from bogus to bubbly

THE SCIENCE OF BEAUTY. In ancient Greece it was all about the math. They believed that beauty had a ratio: roughly 1.618 to 1. The Greeks called this ratio phi and used it obsessively in their architecture and art. Temples like the Parthenon and the Acropolis have phi all over them. And so does George Clooney’s face.

-From Bogus to Bubbly: An Insider’s Guide to the World of Uglies (Scott Westerfeld) 

smallbutverydangerous  asked:

- Okay I have tried looking in the tags but couldn't find this, sorry if it's there - How do you handle writing language in the future? I plan to set my next WIP in ~2300 and the language they use is bound to be different. I don't want to make up a whole language or have to radically alter this one. Any ideas for showing that? (I mean, while it would be nice not to have to bother, I think in the interests of realism I must).

That’s something I struggle with too!  And it’s pretty common as well; one of my major pet peeves in sci-fi (written, movie, video game, whatever) is really stilted and artificial-sounding language, especially slang.  It’s hard to strike a balance between getting something that sounds natural to contemporary readers but doesn’t date your sci-fi/future story with 20th/21st century colloquialisms.  Anthony Burgess created Nadsat when writing A Clockwork Orange so as to not date his story with his contemporary language (being a linguist and polyglot helped with that).

For the not making up a whole new language, try Allan Metcalf’s concept of FUDGE from his book Predicting New Words.  Frequency of use; Unobtrusiveness; Diversity of users and situations; Generation of other forms and meanings; Endurance of the concept.  Scott Westerfeld breaks down how he used FUDGE for writing the language in his Uglies series from the chapter on language in Bogus to Bubbly, and what I found most helpful was his use of Euphony: “Euphony means pretty-sounding-ness, and that’s the secret key to slang.  If a made-up word isn’t fun to say, the characters won’t sound believable using it”.  Essentially, what you as the writer are trying to do is make a slang system that will resonate with your contemporary readers.  The trick is to not use contemporary slang or replace it with arbitrary words, but to observe the systems of slang, colloquialisms, neologisms, and work through your language that way.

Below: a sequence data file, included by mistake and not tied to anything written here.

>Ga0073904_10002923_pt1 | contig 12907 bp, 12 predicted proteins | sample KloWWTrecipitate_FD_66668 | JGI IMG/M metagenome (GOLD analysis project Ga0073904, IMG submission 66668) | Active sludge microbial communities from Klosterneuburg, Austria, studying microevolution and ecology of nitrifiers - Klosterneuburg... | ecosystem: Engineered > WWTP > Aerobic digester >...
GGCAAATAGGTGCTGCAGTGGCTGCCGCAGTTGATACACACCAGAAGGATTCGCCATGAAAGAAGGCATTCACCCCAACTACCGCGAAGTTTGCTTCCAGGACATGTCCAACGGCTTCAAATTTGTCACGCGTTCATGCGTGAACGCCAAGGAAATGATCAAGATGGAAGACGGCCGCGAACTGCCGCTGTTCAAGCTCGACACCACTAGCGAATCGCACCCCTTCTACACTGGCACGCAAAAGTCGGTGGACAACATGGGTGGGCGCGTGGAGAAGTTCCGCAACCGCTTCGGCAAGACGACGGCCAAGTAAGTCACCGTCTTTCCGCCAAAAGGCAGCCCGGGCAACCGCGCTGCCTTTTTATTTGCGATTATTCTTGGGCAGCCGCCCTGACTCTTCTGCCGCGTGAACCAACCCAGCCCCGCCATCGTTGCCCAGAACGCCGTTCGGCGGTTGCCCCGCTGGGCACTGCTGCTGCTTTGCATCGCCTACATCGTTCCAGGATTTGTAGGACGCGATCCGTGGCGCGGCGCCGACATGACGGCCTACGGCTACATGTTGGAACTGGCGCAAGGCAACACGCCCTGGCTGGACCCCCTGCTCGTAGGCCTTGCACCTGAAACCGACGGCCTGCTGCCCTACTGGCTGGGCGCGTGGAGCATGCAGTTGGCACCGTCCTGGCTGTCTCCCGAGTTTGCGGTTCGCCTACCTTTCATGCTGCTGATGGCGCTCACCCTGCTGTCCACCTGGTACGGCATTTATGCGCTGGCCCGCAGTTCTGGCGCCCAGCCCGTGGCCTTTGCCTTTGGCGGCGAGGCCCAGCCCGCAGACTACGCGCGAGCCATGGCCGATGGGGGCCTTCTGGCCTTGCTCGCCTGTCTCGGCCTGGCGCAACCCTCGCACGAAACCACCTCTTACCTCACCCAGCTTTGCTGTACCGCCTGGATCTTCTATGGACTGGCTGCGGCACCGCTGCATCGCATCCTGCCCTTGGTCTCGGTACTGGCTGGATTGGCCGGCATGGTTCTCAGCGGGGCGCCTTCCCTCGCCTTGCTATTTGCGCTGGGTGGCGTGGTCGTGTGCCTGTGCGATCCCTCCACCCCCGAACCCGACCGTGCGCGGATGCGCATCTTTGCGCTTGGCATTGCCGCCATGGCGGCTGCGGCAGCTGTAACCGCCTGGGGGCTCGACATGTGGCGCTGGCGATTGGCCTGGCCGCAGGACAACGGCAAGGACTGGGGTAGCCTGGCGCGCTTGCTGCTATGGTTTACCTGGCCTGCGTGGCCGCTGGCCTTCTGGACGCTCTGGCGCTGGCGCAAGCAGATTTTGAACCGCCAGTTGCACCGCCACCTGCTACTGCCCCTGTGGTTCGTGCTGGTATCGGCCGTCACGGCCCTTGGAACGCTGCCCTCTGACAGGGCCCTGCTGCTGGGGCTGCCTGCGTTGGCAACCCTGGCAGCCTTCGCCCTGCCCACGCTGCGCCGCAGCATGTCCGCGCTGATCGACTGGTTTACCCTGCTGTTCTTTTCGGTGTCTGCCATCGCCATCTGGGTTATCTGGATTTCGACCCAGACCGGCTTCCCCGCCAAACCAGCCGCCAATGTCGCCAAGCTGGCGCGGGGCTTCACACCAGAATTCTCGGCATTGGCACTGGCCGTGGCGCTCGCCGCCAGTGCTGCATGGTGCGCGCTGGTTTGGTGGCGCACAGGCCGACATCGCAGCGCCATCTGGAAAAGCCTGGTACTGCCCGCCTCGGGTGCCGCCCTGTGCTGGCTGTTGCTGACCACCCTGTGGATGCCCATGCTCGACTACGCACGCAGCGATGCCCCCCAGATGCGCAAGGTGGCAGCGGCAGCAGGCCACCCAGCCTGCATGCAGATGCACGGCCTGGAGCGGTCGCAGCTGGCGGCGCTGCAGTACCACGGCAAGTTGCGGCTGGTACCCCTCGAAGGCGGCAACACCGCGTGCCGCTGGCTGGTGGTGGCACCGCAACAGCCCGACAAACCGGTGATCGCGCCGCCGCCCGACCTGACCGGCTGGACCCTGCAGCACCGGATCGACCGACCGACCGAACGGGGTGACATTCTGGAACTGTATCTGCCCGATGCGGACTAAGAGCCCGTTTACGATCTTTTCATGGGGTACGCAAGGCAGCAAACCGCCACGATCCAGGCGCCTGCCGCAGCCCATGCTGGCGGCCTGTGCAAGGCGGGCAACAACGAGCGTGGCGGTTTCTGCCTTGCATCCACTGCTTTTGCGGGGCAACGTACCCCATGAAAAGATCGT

That’s not easy to do!  One thing to tell yourself to get over worries and frustrations: everything that anyone writes will eventually become dated.  There’s always a lot of waxing romantic on “the timeless nature” of certain stories, themes, and literary conventions, but that timelessness (in my opinion) is very often an imposing or overlaying of present conventions over the past.  There are a lot of conventions that don’t survive the test of time, and the reason you don’t hear about them (while subsequently hearing about the things that “do” survive) is because they don’t!  Anthony Burgess’ use of Russian in the creation of Nadsat might now seem dated because Burgess was writing during the Cold War and political climes and clashes have changed since then.

Try looking through sci-fi or future-set books and other things and note the use of language in them.  Write down what works for you, what doesn’t, and what you notice of the slang systems the authors used.  Good luck!